NEW YORK -- Knicks All-Star big man Kristaps Porzingis, who has been out since last February with a torn ACL, is participating in noncontact court activity with coaches and will be re-evaluated in mid-February.
Knicks president Steve Mills says the team is pleased with Porzingis' rehab thus far, although no definitive timetable for his return is available.
"We're happy he's been able to progress to a point where now we can start to [get] him involved with our coaches out on the floor, so that's a step in the right direction," Mills said Friday. "We feel good about the progress, but we're still a ways away and we'll have to do another re-evaluation exactly where he is in mid-February."
It's possible that Porzingis could start practicing with the team before his February evaluation, so a return at that time is not out of the question. The Knicks, though, have said that they will not rush Porzingis' return.
The 23-year-old was evaluated earlier this month by the team's medical staff, which confirmed his knee is healing well.
He recently worked out with a coach on the court for roughly 45 minutes. The workout included Porzingis shooting pull-up 3-pointers and dunking, Mills said.
The team president added the decision for Porzingis to return will be up to both the player and the team.
"This is a mutual process and a mutual agreement," Mills said. "He's looking for us to say, 'Yes, you can play,' or 'You can't play.' And we're looking to him to sort of get a feel for, 'How are you feeling, KP? How does this feel? How do the coaches think you're feeling with these kind of movements?' And then we'll come to some conclusion as to, OK, this is what we're comfortable doing. But it'll be a collective.
"We'll both be on the same page when we decide whatever is next."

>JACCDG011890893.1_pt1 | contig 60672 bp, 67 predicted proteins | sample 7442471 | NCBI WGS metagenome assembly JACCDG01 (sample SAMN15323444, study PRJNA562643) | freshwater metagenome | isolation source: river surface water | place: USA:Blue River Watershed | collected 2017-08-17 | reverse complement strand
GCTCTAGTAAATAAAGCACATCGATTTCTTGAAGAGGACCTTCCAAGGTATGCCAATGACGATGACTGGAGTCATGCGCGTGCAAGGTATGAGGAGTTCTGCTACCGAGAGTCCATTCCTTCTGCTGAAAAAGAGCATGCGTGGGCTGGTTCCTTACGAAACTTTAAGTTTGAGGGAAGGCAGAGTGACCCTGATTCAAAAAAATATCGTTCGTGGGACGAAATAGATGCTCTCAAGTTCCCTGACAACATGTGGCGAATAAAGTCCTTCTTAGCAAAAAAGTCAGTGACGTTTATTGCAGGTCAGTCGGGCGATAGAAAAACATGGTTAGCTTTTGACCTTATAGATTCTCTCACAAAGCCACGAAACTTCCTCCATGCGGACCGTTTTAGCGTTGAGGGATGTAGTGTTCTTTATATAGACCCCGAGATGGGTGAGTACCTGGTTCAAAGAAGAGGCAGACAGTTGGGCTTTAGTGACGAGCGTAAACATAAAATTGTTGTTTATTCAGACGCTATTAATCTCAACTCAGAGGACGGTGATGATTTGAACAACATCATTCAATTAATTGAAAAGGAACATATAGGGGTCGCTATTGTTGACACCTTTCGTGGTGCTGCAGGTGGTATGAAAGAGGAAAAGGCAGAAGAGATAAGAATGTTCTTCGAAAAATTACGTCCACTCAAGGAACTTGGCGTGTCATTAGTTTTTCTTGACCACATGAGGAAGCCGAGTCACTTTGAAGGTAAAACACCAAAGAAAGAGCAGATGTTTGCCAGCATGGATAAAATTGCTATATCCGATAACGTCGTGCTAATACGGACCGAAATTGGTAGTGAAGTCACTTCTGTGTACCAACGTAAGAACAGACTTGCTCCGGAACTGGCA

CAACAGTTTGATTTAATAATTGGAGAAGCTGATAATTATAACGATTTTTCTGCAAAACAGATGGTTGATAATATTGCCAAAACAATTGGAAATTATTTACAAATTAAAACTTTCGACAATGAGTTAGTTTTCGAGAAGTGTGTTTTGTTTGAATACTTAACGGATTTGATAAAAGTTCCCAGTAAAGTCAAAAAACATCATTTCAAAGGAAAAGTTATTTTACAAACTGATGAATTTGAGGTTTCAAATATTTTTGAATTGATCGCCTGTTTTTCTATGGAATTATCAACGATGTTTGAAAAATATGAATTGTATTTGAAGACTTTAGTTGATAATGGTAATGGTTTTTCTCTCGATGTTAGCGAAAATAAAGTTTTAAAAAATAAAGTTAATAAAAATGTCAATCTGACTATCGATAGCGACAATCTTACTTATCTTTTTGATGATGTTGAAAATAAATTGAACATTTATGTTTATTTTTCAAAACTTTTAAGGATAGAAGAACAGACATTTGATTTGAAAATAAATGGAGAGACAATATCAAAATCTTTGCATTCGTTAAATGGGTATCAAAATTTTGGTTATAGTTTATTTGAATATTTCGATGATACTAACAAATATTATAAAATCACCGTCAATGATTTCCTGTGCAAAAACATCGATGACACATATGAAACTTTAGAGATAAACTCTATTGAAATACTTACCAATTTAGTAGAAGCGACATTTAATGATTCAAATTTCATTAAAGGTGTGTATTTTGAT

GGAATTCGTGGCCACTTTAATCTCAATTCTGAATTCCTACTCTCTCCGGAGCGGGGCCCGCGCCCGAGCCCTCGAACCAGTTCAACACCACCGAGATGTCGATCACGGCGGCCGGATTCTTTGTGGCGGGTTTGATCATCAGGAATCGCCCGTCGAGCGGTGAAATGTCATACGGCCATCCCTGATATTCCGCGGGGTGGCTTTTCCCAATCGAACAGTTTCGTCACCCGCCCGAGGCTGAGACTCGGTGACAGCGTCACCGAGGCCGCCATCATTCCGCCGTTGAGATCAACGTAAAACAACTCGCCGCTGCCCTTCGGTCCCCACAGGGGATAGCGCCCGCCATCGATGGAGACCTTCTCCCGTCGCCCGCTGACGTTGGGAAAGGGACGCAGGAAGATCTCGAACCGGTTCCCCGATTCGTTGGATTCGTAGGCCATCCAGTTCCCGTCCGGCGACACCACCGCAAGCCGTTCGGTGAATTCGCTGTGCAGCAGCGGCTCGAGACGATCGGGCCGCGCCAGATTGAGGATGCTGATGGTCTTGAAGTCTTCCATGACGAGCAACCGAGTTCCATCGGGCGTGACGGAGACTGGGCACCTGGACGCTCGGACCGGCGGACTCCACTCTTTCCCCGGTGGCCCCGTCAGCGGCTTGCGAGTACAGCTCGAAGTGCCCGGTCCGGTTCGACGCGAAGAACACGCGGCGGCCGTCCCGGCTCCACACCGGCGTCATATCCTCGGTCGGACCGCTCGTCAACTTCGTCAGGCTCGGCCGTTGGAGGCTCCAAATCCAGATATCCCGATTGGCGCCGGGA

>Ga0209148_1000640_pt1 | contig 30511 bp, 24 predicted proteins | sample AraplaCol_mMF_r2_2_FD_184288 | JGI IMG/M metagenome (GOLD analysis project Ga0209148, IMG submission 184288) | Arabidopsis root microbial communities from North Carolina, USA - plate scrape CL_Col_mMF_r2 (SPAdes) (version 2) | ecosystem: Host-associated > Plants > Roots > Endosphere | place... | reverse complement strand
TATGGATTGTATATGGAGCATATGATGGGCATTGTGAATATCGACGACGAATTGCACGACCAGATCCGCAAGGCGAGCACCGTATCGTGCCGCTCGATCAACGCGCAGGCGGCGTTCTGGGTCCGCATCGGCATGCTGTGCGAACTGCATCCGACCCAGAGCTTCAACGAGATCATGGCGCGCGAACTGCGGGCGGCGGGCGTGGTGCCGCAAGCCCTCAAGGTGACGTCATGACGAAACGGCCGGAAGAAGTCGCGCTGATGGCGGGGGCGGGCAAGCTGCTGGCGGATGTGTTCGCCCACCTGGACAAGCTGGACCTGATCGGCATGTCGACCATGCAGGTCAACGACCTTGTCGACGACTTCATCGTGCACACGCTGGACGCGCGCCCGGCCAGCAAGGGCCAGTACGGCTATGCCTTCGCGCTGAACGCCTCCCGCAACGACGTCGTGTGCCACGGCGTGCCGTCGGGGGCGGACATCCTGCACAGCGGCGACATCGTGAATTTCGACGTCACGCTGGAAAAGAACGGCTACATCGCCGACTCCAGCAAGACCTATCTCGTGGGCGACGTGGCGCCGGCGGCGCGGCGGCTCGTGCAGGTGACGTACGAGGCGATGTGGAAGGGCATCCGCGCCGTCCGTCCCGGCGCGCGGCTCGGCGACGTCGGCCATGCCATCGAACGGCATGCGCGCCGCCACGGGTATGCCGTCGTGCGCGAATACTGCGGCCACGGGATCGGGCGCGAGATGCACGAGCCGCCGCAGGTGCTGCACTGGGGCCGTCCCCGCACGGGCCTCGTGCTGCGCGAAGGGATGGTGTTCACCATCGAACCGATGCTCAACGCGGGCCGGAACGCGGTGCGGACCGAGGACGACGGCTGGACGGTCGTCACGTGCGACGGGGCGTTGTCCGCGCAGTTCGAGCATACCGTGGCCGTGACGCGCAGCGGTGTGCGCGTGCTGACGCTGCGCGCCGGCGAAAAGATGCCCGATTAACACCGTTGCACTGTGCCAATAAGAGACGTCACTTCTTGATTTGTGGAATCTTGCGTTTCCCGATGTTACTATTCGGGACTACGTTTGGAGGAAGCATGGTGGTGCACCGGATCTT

The Knicks have struggled without Porzingis, who averaged 22.7 points, 6.6 rebounds and 2.4 blocks per game. New York is 9-24 entering Friday's games.
"Obviously I'm not happy -- we're not happy -- with our record," Mills said. "Even though this is a rebuilding process, I think we've been pretty clear that sort of our approach is to try to win every game we possibly can."
Mills added he's been optimistic with how some young players have developed.
New York plans to have enough cap space to sign a max free agent.
"The most important thing for us is to have Kristaps on the court when he feels comfortable being on the court, and we feel comfortable that he should be out there," Mills said when asked if it was important to have Porzingis back on the court to show potential free agents that he's healthy. "That's more important than any timetable this season, some point in the summer.
"The most important thing is that we know that we've got this guy in a place that he feels comfortable on the floor, and we feel comfortable in his ability to be a part of what we're doing long term. That's more important than anything else we can lay out."
The Knicks declined to offer Porzingis an extension on his rookie contract before the season, so he will be a restricted free agent this summer. Mills on Friday declined to discuss what a potential contract for Porzingis this summer might look like.
When asked about Joakim Noah, who intimated recently that he may have partied too much during his time in New York. Mills said Noah's off-court habits were one reason why the team decided to waive the veteran center before the season and stretch the final year of his four-year, $72 million contract.
"There was a reason why we thought that [waiving Noah] was the best thing for the culture and the environment of our team," Mills said.
Mills was the team's general manager under then-president Phil Jackson when Noah was signed in the summer of 2016.
"Obviously I'm disappointed it worked out the way it worked out," Mills said. "I don't know that ... Had it been just my decision, I don't know that I would have signed him."
Noah signed a veteran's minimum deal with the Memphis Grizzlies earlier this month.
Knicks to re-evaluate Kristaps Porzingis in mid-February
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